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Netflix Starts Latin America Rollout In Brazil; Faces Challenges At Home

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As promised, the streaming side of Netflix (NSDQ: NFLX) has made its way south. The service went live in Brazil today with Netflix Brasil (announced here in Portuguese), with plans to roll out across Latin America and the Caribbean over the next week. By Sept. 12, Netflix expects to have a presence in 43 countries and territories south of its native United States — making it the first to offer subscription video throughout the U.S., Canada and Latin America. The potential is substantial.

Netflix launched in Canada last September. It passed the million-subscriber mark this summer, surpassing internal projections and helping Netflix break through the 25 million mark. By spring, it was on a path to break even in its first year. The initial success with their first international effort — and the lessons learned — gave CEO Reed Hastings and team a foundation for the next, more complicated effort.

Latin America traditionally is treated as a block in licensing deals but launching across that many countries with multiple languages (English, Spanish and Portuguese) is a usability and customer service challenge. Appropriately, Monday’s announcement on the Netflix corporate blog came from Rochelle King, VP of User Experience and Design, who stressed, among other things, training local customer service reps. (Launch schedule and pricing details per country in the release.) Netflix has 13 separate launches scheduled, the last in Mexico, Central America and the Caribbean on Sept. 12.

Programming interests vary, too. King says Netflix has licensed “thousands and thousands of hours of feature films, classic favorites, gripping telenovelas, documentaries and kids shows.” It launched in Portuguese in Brazil at BR14.99.

Like the service in the U.S. and Canada, Netflix Latin America will stream across platforms with computers, game consoles (WII and PS3), and internet-connected TVs. Unlike the U.S. or Canada, the details about Netflix Latin America don’t mention access via mobile devices. (Update: A Netflix spokesman said mobile is coming “over time” in Latin America.)

Netflix has yet to announce its plans past Latin America but is expected to expand to Spain and the UK early next year. Subscription challenger Hulu went in a completely different direction for its first international effort, launching in Japan last week.

At the same time, Netflix faces new challenges at home. The decision to split its DVD and streaming services, effectively raising prices by 60 percent for those who want access to both, has raised questions for subscribers– and opened the door to competition. The price change started Sept. 1 and will take effect as customers hit their billing cycles this month. Netflix is betting that a substantial number will opt for streaming only, especially with the bulk of new subscribers doing just that, but subscribers considering that shift to streaming only have new options outside Netflix.

The appeal will vary according to their needs. *Amazon* Instant Prime provides “free’ streaming movies and TV shows to those whoalready pay $79 annually for special shipping rates from Amazon (NSDQ: AMZN). That could be enough for relatively casual users. So-called cord cutters or others who want quick and deep access to current-season TV may prefer Hulu Plus, priced at $8 a month like Netflix. The online video portal is being shopped by owners News Corp. (NSDQ: NWS), Disney (NYSE: DIS), Comcast (NSDQ: CMCSA) and Providence Equity Partners, leaving some questions about the kind of programming it will be provide. A recent move by Fox offers a hint, though: current Fox prime-time programming is only available 24 hours after it airs to Hulu Plus and Dish subscribers; others have to wait eight days. Hulu Plus already is the best way to see more than five trailing episodes of current shows. More casual users may opt to go a la carte.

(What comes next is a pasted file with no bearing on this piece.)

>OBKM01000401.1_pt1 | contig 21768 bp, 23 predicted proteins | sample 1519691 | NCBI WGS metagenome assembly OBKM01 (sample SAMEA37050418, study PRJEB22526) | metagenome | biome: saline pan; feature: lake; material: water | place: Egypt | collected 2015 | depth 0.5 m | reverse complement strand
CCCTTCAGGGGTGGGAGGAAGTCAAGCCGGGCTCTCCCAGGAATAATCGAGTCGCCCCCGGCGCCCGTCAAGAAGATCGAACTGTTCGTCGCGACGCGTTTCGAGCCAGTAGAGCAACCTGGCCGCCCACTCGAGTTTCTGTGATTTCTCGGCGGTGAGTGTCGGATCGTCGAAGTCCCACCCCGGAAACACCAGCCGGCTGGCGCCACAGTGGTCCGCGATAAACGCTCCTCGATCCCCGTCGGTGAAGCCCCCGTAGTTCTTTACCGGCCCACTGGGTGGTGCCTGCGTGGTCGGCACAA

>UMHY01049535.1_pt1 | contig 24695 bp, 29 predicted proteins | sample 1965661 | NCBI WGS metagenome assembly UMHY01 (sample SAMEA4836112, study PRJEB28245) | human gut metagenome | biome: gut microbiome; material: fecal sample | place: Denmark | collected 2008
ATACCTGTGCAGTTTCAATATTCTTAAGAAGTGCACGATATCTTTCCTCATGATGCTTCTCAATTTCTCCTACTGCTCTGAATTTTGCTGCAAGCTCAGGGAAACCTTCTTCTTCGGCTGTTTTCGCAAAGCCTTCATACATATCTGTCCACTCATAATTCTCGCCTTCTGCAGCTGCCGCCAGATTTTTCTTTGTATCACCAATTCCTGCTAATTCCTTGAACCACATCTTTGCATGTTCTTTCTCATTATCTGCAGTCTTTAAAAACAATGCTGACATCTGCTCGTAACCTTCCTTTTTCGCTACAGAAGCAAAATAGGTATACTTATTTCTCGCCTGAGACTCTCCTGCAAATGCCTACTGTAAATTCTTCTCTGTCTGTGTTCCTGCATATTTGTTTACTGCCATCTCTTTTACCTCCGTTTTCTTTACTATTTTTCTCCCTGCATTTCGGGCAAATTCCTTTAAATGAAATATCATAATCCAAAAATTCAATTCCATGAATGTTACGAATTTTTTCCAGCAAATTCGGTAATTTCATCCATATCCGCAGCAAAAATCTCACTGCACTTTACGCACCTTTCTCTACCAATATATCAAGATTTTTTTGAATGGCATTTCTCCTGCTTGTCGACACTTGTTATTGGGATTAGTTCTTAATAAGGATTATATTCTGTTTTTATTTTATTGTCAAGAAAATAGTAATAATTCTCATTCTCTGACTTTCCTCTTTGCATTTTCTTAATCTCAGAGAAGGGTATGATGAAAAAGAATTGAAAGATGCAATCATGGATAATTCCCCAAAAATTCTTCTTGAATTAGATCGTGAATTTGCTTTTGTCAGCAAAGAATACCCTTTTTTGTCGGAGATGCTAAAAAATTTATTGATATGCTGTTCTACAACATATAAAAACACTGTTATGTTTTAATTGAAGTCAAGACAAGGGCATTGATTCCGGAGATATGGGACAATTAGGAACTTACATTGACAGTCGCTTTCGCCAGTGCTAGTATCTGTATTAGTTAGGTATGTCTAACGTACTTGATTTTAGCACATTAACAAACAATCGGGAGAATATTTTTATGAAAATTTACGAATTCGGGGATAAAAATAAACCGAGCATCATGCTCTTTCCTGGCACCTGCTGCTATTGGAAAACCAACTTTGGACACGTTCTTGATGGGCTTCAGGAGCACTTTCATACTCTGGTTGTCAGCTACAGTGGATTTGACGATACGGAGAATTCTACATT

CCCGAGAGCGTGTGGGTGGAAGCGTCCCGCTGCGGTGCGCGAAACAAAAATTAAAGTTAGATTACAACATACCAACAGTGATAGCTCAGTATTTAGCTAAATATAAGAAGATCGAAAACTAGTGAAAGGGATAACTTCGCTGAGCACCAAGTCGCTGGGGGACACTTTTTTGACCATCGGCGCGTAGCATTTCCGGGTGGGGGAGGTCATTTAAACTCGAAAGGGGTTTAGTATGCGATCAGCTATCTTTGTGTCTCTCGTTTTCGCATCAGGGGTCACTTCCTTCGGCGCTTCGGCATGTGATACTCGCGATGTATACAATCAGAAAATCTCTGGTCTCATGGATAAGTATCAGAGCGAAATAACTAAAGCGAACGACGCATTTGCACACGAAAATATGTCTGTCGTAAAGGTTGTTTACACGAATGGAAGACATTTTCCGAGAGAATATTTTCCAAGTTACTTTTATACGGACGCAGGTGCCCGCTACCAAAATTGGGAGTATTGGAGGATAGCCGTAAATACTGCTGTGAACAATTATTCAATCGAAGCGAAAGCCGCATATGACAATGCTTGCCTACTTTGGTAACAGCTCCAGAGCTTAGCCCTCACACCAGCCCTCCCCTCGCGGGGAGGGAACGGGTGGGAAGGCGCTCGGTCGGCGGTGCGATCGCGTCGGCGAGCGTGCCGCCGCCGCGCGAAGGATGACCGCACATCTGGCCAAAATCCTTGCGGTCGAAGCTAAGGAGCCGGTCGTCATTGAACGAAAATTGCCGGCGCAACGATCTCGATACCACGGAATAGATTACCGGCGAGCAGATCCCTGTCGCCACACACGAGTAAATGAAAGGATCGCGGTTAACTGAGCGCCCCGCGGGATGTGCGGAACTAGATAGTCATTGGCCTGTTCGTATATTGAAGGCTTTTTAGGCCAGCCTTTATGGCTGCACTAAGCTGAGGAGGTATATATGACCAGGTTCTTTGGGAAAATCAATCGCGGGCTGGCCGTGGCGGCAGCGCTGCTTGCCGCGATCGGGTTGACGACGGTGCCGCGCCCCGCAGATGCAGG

Netflix also is losing some of its edge for subscribers who want access to first-run movies. Last week, Starz Entertainment went public with its decision to end ties with Netflix when its current deal expires in February. It already had pulled certain Sony (NYSE: SNE) titles because it had run out of room under cap agreements with the studio but a new deal with Sony could take care of that. Granted, that doesn’t mean Starz Play is guaranteed to disappear from Netflix then and, yes, it does give Netflix more money to spend elsewhere. Still, when people can’t get what they want in one spot, they look elsewhere.

3 Responses to “Netflix Starts Latin America Rollout In Brazil; Faces Challenges At Home”

  1. Potential customers in Guyana and the English speaking Caribbean should avoid streaming Netflix through Wii – unless you wish Spanish or Portugese subtitles with no way to switch them off. If your Netflix profile says English for language, you will receive Spanish language by default – the Wii app does not seem to check your profile. It seems that Netflix’s Head of user experience has no experience. So, better still, wait until Netflix fixes its Wii service otherwise you will be frustrated.

  2. Nubian News Network - (N3)

    What will NetFlix do to help our communities as they take our money back to their coiffers in north america? Aside from jobs how will they enrich the community. And will customer service standards remain the same given their issues in north america?

    • Staci D. Kramer

      I don’t see anything at Netflix now that would interfere with customer service efforts in expansion sites (or in U.S.). As for local benefits, some of the programming money is going to regional programmers but I’m not aware of anything beyond that and the customer service jobs.